Quantitative definition of phenotypic variation in land snail shells

Jackson, H (2022) Quantitative definition of phenotypic variation in land snail shells. PhD thesis, University of Nottingham.

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The study of both animal colouration and patterning across the natural world has been imperative for understanding some of the key principles of biology throughout the past century, particularly with respect to evolution and genetics. Generally, colour and pattern have each been described qualitatively, often being binned into discrete groups relying on human perception of colour or pattern, rather than being considered in a biologically relevant context. ‘Binning’ traits into discrete groups has the consequence that variation within discrete morphs is often overlooked. Terrestrial gastropods, such as the selected study genera Cepaea and Auriculella, provide an ideal system for the study of polymorphisms and colour variation due to the extreme variety of morphs present across the taxa, as well as the nature of shell growth providing a complete ontogeny of an individual.

The aims of this thesis are threefold; firstly, I aimed to understand finescale variation within and between established banding pattern morphs in Cepaea, to allow inferences to be made regarding the genetic mechanisms responsible for this variation. The implementation of two quantitative methods for measuring variation in band position and width in individual shells found that individual band absence has a minor but significant effect on the position of the remaining bands, implying that the locus controlling band presence/absence acts mainly after the position of bands is determined. I establish a method which is useful for comparative studies of quantitative banding variation in snail shells, and for extraction of growth parameters and morphometrics, highlighting the importance and usefulness of gastropod shells in the understanding of how variation is established and maintained in a population.

Secondly, I aimed to understand the shell colour variation present in both Cepaea nemoralis and Cepaea hortensis by using spectrophotometry and psychophysical modelling in tandem. It was revealed that colour variation in Cepaea hortensis is continuous, with no detectable effects of geographic location with the exception of an association of the paleness of yellow shells with latitude. Differences between the colour of Cepaea hortensis and Cepaea nemoralis, both in terms of exact shade and overall colour were revealed; Cepaea hortensis are generally paler, and less pink-toned, but slightly more brown-toned. Precise shade variation of yellow individuals from genetically diverse lineages of Cepaea nemoralis were also detected. The results presented have significance in furthering the understanding of the precise nature of the colour polymorphism displayed in Cepaea spp., and the nature of the selection which acts upon it, as well as highlighting the importance of considering colour as a continuous trait, rather than binning it into discrete groups.

Thirdly, I aimed to investigate colour variation across a number of scales in the Hawaiian land snail genus Auriculella, to allow inferences about the genetic architecture responsible for the variation, and to highlight the usefulness of museum collections of gastropod shells in understanding variation in extinct or endangered species. I demonstrated that there are differences in colour within single shells of Auriculella, similar to variation displayed by other Pacific Island snails. I described significant variation between isolated populations of the same species, and determined that there is no difference in colour variation between shells on the islands of Maui and Oahu. Finally, I demonstrated that there is no difference in colour between shell chiralities, suggesting that interchiral mating is not uncommon, and that the loci responsible for colour variation and chirality are not closely linked. By describing the variation present in Auriculella in a biologically relevant context, inference regarding genetic mechanisms of variation becomes possible in a taxa of conservation concern.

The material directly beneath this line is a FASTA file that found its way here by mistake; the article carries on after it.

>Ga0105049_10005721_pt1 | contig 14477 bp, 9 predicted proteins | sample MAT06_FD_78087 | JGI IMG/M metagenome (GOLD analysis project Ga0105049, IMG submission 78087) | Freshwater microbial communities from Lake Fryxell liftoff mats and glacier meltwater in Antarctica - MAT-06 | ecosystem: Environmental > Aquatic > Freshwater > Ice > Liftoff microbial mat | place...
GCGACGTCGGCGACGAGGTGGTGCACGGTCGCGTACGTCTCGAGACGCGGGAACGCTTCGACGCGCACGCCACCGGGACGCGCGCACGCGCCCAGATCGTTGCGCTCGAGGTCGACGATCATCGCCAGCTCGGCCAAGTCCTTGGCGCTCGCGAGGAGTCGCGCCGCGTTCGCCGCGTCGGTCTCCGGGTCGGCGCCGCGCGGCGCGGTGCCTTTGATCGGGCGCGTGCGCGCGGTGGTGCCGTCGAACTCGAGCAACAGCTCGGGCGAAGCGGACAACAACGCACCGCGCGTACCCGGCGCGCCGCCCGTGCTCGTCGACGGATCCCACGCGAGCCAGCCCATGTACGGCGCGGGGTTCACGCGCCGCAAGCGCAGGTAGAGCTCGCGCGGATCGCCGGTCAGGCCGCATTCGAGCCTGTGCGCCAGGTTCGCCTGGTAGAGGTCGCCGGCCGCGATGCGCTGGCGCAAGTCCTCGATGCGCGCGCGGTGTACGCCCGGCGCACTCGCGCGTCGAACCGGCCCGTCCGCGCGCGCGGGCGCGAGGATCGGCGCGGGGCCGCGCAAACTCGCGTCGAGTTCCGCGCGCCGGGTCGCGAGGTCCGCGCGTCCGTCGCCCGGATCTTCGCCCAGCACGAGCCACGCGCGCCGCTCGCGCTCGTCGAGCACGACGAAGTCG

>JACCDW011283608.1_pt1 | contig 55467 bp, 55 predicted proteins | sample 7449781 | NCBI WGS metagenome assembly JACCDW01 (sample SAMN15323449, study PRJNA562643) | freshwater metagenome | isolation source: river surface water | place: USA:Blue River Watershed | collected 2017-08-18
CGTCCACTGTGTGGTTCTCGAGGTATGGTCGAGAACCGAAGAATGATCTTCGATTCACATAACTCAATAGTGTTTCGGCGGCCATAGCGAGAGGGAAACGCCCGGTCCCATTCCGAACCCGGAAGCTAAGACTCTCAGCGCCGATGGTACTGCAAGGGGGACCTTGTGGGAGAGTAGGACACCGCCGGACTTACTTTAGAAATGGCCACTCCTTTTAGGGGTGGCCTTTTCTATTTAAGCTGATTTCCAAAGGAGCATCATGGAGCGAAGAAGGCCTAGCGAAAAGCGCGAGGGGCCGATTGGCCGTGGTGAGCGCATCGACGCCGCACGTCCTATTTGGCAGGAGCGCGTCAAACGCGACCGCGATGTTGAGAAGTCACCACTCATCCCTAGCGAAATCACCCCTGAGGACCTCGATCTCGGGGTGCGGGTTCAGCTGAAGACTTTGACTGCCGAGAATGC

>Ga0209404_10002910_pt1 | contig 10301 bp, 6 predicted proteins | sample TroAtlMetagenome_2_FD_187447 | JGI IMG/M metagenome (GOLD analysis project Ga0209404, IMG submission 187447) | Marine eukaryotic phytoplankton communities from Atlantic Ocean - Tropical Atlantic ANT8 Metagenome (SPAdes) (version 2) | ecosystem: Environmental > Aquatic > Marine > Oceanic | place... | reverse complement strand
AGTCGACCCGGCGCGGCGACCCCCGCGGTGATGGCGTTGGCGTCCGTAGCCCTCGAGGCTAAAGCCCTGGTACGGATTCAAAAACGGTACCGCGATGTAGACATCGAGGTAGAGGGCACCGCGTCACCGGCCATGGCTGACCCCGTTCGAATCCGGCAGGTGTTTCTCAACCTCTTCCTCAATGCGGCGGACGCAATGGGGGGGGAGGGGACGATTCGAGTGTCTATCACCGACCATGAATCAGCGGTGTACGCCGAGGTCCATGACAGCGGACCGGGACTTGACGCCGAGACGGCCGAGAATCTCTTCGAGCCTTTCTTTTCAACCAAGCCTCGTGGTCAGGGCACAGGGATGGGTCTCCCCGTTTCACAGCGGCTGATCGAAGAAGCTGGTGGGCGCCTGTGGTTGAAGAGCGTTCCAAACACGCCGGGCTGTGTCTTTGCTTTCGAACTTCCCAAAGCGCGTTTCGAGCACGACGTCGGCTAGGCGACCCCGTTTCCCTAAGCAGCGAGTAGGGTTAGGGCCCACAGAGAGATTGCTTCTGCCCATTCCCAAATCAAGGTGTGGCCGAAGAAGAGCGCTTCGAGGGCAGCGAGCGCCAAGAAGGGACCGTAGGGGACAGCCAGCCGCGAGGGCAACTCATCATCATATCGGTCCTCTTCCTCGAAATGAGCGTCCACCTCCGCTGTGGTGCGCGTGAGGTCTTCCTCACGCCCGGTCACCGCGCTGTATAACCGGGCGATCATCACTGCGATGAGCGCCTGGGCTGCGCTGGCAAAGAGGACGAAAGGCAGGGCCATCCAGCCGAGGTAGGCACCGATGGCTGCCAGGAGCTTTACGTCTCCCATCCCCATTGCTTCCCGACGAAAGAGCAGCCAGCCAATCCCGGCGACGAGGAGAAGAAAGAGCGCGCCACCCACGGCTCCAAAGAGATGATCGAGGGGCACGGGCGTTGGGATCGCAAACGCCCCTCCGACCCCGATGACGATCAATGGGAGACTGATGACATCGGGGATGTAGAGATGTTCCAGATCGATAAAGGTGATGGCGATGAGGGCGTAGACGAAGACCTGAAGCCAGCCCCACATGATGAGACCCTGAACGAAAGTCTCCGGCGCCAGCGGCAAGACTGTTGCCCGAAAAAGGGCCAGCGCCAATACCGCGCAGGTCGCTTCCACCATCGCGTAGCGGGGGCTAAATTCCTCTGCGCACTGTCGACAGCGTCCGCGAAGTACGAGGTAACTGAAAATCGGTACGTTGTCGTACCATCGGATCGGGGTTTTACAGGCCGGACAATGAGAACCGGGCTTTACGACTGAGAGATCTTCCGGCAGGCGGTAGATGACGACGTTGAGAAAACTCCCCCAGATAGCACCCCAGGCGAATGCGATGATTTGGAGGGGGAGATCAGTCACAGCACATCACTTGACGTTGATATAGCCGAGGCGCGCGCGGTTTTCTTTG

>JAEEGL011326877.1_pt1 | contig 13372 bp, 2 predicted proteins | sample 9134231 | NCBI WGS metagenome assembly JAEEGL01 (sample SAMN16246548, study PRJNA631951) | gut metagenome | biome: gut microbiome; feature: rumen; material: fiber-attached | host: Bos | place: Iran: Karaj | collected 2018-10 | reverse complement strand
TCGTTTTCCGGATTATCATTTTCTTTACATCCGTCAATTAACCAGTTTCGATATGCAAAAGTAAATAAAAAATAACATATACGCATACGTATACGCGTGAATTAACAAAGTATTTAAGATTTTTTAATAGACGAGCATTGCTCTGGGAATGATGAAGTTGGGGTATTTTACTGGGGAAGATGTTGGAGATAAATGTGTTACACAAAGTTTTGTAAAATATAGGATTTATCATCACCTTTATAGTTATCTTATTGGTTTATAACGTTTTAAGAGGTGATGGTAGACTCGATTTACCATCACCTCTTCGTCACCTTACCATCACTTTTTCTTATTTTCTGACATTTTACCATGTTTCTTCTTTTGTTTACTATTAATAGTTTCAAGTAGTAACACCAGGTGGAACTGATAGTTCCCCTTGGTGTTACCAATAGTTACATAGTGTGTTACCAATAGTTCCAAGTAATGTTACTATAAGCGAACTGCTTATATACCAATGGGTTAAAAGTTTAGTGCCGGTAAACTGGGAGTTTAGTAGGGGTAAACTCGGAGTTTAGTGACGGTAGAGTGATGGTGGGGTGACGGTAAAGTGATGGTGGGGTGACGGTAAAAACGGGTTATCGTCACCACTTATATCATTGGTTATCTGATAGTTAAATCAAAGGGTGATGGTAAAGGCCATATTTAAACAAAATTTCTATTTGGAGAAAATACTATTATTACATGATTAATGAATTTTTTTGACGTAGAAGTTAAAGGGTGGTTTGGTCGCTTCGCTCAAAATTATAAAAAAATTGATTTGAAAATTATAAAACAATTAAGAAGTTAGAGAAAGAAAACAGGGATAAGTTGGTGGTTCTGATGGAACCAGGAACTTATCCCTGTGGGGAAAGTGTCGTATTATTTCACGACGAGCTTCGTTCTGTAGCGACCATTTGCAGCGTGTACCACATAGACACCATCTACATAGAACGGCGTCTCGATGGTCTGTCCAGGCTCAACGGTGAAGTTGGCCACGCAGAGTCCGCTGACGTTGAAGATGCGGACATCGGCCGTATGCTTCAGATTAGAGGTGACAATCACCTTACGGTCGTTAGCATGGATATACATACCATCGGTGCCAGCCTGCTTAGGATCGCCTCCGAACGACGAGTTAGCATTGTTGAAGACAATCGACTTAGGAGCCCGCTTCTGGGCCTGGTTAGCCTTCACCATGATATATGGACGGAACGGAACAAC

By achieving these aims, and synthesising conclusions drawn from their achievement, I have highlighted the importance of accurately defining phenotypes for the purposes of evolutionary ecology and genetics. Defining phenotypes and investigating variation present within morphs has allowed inferences to be made regarding the underpinning genetic mechanisms which control variation in two gastropod genera, although the principles are applicable to other taxonomic groups. Finally, and more broadly, I have demonstrated the usefulness of gastropods as study systems, particularly where large collections of shells are available.

Item Type: Thesis (University of Nottingham only) (PhD)
Supervisors: Davison, A
Reader, T
Keywords: Land snails, Snail shells, Phenotype, Animal colouration, Patterning
Subjects: Q Science > QH Natural history. Biology > QH426 Genetics
Faculties/Schools: UK Campuses > Faculty of Medicine and Health Sciences > School of Life Sciences
Item ID: 68435
Depositing User: JACKSON, Hannah
Date Deposited: 31 Jul 2022 04:41
Last Modified: 11 Aug 2022 07:09
URI: https://eprints.nottingham.ac.uk/id/eprint/68435

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